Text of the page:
Third in a series of policy briefs addressing specific topics based on State of Preschool yearbook data.
For the past 15 years, NIEER has been collecting information on what comprehensive services state-funded preschool programs have provided to children and families. Comprehensive services encompass health and nutrition, such as providing a daily meal, participation in transition to kindergarten activities, and referrals for those identified as needing additional services.
In addition to offering comprehensive services to children, some programs assist parents in obtaining education services or job training. Preschool programs might also offer opportunities for families to learn about their children in group sessions, such as during trainings or parent support meetings, or on an individual basis through parent conferences and/or home visits. Research has shown that children’s overall well-being and success in school involves not only their cognitive development, but also their physical and social/emotional health.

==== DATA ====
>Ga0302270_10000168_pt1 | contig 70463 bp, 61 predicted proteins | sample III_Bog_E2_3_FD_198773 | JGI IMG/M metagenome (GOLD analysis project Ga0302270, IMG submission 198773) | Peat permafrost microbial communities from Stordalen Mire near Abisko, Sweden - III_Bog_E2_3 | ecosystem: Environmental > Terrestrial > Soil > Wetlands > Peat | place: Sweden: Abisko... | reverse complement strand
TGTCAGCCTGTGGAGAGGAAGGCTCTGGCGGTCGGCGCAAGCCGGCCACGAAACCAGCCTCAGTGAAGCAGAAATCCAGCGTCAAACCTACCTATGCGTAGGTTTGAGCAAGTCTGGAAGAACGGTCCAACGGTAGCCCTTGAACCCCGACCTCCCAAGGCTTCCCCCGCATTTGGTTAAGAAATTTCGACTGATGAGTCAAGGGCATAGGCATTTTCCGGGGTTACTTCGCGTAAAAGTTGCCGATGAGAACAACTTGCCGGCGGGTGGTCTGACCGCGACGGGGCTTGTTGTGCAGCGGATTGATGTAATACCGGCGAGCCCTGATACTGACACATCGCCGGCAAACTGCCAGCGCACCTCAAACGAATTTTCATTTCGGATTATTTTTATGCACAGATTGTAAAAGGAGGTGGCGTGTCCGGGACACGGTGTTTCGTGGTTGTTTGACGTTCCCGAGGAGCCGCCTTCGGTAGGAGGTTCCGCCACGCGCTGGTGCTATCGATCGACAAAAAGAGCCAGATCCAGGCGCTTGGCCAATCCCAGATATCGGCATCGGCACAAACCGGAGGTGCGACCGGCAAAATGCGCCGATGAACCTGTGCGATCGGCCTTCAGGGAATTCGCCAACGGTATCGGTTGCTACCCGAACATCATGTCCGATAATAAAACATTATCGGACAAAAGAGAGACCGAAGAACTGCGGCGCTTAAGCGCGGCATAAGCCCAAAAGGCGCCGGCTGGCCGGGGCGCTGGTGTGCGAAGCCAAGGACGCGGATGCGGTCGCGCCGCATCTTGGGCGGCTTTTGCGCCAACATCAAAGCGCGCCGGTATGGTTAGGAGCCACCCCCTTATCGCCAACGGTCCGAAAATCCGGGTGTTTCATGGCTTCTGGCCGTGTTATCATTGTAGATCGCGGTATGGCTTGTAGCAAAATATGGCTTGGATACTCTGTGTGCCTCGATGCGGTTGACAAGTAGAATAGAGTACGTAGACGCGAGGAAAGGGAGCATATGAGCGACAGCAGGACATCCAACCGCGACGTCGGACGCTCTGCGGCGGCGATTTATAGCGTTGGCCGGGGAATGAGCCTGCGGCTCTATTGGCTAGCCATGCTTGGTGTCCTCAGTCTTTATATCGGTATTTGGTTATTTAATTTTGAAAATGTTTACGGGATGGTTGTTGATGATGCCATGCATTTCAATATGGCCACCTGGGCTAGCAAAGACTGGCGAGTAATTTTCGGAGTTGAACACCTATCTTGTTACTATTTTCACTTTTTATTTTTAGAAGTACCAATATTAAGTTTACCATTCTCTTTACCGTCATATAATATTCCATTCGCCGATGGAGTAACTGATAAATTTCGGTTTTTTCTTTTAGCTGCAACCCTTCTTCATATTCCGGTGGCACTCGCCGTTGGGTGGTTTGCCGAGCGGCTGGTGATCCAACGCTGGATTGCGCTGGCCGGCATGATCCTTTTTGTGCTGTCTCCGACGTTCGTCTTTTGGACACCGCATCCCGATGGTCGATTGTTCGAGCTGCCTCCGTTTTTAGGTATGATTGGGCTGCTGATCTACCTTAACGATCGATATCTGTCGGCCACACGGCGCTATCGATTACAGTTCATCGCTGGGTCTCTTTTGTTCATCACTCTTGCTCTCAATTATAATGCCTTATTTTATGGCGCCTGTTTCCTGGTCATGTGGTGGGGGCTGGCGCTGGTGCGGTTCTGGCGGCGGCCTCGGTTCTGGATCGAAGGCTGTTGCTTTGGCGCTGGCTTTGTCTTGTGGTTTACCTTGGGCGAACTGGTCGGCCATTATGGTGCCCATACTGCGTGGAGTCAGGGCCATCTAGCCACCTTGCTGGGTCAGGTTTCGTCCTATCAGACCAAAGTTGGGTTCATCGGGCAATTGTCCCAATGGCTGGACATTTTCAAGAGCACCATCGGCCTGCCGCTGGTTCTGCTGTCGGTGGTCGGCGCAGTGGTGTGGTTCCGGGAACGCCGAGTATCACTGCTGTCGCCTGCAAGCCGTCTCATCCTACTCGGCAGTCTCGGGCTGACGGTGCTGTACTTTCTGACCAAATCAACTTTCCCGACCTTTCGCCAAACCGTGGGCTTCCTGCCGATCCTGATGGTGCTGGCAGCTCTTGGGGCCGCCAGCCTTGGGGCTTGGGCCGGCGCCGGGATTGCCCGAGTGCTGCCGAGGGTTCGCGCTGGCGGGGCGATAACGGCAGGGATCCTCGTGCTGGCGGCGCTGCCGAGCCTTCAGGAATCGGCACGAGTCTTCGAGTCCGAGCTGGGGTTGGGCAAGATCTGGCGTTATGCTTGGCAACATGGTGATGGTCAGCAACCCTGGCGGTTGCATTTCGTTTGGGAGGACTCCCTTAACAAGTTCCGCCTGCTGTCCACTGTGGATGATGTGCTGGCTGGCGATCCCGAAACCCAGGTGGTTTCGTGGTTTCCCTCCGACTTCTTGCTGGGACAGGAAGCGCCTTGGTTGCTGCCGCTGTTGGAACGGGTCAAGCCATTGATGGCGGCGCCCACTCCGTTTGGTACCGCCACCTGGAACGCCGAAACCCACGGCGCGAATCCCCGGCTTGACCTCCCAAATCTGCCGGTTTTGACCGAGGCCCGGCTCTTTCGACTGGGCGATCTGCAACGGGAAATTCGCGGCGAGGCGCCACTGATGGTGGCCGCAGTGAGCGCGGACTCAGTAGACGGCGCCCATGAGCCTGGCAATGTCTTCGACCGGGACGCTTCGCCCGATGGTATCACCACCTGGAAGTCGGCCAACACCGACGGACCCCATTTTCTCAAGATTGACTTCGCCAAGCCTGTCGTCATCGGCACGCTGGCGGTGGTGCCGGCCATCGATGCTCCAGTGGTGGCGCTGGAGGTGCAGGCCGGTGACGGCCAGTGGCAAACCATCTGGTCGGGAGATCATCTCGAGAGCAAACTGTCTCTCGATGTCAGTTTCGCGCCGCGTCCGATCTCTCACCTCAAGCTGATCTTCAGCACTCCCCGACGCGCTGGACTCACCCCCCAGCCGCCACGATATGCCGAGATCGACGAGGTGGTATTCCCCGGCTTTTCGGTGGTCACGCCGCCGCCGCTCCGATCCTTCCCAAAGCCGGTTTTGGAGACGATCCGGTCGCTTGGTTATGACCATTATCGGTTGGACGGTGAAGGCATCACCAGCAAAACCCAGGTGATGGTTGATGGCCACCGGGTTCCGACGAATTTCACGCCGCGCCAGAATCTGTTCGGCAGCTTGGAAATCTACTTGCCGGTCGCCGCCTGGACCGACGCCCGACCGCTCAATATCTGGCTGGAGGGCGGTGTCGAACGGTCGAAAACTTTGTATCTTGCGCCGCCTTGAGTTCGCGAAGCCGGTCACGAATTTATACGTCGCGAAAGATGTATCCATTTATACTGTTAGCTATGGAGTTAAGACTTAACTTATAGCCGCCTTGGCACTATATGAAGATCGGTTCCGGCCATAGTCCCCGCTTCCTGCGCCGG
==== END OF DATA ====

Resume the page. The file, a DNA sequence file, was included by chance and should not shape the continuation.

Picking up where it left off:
Most state-funded preschool programs provide additional support services, according to The State of Preschool 2017. Eighty-seven percent, or 53 out of 61 programs in 41 states, DC and Guam, were required to provide comprehensive services to either families or children attending the program. The
most common types of support are parent involvement activities (offered by 51 pre-K programs) and parent conferences and/or home visits (49 programs).